Interprofessional Socialization; 'Dual identity' Development among Health
Hossein Khalili, RN, PhD (Student), The University Of Western Ontario
Although the importance of interprofessional socialization (IPS) has been widely
recognized in IPE literature, there is no study investigating this process among
students. According to psychology research, educating health professionals within
unidisciplinary foci has perpetuated the current form of health delivery in which
health professionals/students demonstrate ingroup and outgroup behaviours that
lead to the distrust of outgroup members. Moving towards IPE across health
disciplines and its outcome can be studied through application of Social Contact and
Social Identity Theories.
Considering that IPS is different from professional socialization, these differences can
be analogized with the differences between intergroup and group socializations.
However, conceptually, there is a main difference between intergroup socialization
and IPS. While in the former one, members’ original identities might be in conflict
with each other, in IPS this is not the case (but, they are complementary).
Therefore, if IPE is to be effective in preparing students for collaborative patient-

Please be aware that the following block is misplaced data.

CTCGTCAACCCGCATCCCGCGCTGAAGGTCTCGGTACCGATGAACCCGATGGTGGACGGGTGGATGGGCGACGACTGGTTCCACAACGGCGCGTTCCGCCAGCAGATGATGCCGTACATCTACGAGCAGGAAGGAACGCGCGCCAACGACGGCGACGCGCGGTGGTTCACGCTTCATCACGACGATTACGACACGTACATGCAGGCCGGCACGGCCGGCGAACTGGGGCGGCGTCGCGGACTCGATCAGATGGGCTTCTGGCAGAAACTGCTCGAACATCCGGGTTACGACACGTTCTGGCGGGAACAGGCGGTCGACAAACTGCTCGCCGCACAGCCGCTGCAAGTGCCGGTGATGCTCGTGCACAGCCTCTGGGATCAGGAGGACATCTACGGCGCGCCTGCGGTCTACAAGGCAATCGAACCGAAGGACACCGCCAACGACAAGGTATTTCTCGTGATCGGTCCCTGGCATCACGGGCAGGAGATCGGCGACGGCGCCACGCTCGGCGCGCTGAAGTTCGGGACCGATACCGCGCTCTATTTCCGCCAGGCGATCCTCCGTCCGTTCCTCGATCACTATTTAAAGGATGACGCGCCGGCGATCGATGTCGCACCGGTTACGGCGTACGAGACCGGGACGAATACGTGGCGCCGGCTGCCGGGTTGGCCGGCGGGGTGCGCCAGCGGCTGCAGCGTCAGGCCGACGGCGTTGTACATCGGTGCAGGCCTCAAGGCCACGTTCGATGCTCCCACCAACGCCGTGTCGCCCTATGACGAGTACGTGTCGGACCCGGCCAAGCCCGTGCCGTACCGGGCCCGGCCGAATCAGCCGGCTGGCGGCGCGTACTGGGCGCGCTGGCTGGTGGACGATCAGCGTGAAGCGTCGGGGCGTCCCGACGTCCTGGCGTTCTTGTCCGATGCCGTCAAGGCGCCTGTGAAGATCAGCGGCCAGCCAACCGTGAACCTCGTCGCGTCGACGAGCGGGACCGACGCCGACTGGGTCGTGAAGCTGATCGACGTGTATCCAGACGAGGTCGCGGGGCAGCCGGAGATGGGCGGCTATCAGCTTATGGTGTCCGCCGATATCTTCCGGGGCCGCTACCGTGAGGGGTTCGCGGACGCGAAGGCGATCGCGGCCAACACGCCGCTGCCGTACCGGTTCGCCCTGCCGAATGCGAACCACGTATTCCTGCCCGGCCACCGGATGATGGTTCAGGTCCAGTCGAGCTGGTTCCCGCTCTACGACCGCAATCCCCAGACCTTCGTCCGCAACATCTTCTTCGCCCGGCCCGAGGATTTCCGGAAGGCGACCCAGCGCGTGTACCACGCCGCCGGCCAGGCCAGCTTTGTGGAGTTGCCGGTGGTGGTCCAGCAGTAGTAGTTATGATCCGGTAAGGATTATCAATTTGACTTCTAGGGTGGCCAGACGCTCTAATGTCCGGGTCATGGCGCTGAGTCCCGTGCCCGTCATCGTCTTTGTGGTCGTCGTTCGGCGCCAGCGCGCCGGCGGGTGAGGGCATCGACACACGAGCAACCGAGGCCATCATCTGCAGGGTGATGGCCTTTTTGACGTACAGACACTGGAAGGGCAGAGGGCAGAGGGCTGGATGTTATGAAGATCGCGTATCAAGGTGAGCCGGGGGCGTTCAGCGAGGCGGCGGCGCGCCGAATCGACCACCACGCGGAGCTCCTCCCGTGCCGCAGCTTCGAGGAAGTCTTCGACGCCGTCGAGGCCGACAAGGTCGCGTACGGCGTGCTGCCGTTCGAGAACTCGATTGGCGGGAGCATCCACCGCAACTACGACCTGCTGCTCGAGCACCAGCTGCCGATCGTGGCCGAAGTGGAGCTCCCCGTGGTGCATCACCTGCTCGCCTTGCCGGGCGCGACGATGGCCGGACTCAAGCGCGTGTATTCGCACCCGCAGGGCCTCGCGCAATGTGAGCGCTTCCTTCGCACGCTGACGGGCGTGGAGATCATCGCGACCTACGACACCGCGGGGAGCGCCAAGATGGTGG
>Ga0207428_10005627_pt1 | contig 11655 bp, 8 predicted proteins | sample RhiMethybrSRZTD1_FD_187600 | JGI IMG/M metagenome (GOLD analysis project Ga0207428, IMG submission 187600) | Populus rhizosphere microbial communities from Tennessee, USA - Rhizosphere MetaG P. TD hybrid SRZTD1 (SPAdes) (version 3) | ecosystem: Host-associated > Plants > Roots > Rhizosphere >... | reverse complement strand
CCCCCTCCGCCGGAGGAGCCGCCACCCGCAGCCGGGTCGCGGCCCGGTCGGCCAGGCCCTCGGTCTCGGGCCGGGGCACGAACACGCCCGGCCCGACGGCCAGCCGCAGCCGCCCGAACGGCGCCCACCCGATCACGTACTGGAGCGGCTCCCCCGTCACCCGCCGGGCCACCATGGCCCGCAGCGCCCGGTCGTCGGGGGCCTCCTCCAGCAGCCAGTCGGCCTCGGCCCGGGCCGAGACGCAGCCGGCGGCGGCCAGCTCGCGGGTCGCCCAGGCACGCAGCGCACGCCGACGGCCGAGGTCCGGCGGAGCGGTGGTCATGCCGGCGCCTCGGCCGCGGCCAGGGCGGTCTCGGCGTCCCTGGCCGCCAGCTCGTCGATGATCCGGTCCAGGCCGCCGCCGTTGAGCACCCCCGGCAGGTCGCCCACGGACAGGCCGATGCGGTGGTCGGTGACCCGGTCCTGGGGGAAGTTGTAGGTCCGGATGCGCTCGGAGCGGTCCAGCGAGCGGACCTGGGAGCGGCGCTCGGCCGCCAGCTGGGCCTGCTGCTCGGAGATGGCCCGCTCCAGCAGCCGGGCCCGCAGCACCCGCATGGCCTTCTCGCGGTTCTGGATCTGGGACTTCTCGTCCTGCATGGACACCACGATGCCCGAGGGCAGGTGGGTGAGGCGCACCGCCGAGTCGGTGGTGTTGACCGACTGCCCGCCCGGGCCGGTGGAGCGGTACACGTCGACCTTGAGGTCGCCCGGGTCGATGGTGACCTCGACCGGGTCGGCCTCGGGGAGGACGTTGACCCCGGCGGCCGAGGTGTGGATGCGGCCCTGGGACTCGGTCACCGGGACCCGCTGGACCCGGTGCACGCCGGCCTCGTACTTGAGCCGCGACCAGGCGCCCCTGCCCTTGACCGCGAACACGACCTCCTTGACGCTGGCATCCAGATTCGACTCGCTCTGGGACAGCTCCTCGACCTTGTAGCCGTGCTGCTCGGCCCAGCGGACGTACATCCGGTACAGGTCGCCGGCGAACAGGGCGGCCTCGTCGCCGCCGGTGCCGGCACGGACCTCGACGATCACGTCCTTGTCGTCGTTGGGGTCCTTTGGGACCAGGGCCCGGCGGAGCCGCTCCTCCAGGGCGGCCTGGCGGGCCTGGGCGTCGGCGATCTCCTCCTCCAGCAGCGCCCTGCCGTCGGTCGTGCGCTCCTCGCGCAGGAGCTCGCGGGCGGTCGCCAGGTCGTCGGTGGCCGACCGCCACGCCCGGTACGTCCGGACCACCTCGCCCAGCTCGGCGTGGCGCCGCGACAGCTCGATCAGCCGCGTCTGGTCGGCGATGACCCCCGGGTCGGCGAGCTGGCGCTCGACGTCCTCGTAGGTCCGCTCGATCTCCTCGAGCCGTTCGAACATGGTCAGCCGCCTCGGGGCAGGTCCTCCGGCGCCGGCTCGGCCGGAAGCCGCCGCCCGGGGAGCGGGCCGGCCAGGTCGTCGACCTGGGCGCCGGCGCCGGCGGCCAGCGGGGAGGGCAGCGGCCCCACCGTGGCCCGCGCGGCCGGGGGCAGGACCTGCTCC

centred practice, IPE needs through IPS to first break down the barriers among
students (i.e., misperceptions) while keeping intact the boundaries of health
professions and maintaining the professional identity of health professionals. Second,
it needs to lead students develop another identity along with their professional one
called interprofessional identity. Professional and interprofessional identities together
create a dual identity that helps students to simultaneously perform two related roles
of being a member of an interprofessional team and of being a representative of
their own profession on the team.
Identify type of Participants’ Questions:
Considering that all faculty, students, and professionals from all discipline can
participate in this presentation, the followings are some questions for the discussion
1- What interprofessional learning intervention could transform unidisciplinary
socialization of students into a shared valuing of those across disciplines?
2- What are the potential barriers/challenges for implementing such an
3- What are the participants’ experiences on IPS?
RN, EdD, Associate Professor, The University Of Western Ontario
Stafene M. Kabene
PhD, Assistant Professor, The University Of Western Ontario